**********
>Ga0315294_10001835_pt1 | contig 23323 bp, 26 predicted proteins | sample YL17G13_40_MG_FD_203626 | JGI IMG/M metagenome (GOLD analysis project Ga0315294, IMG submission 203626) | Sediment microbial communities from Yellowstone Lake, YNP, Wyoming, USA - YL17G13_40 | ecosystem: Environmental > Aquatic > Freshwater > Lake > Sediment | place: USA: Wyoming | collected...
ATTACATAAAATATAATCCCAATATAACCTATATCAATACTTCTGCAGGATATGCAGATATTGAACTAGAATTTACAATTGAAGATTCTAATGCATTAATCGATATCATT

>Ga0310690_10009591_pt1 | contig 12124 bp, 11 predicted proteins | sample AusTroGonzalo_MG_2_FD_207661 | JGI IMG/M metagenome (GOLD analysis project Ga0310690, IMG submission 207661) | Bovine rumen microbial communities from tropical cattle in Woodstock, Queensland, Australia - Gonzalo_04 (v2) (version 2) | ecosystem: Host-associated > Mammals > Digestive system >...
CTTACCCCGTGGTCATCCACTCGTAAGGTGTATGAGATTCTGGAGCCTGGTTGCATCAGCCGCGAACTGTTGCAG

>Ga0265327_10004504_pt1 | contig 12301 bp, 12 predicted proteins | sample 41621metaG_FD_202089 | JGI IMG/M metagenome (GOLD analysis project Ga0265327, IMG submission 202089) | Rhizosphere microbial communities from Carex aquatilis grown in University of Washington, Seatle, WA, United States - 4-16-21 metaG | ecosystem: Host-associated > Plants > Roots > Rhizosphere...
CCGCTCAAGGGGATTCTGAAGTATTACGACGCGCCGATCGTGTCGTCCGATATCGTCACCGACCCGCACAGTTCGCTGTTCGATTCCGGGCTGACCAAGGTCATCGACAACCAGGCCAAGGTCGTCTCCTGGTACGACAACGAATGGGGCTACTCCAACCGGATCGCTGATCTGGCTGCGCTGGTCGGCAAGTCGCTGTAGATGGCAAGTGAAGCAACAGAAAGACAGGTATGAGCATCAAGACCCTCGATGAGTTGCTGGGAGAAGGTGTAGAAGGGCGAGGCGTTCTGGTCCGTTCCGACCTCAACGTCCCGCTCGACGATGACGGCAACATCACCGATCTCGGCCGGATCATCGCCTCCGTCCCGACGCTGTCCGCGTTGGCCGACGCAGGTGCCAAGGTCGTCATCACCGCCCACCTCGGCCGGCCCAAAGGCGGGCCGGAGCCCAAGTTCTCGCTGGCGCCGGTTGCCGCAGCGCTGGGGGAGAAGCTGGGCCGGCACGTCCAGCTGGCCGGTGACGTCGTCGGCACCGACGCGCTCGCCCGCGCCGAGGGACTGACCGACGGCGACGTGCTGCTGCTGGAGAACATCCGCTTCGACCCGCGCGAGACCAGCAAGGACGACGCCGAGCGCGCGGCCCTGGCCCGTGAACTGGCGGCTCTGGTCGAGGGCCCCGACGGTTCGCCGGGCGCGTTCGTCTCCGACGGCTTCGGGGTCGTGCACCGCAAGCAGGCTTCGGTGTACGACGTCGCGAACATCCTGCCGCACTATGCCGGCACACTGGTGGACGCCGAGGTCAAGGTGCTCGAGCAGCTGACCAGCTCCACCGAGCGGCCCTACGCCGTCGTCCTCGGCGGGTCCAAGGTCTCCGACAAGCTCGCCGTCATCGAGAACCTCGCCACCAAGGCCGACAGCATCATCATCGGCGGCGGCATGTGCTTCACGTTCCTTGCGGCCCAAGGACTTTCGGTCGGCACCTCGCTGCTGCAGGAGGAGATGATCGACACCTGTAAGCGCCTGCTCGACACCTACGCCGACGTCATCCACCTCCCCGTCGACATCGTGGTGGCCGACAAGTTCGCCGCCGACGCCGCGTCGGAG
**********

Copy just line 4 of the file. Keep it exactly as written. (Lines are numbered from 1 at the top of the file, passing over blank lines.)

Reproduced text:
CTTACCCCGTGGTCATCCACTCGTAAGGTGTATGAGATTCTGGAGCCTGGTTGCATCAGCCGCGAACTGTTGCAG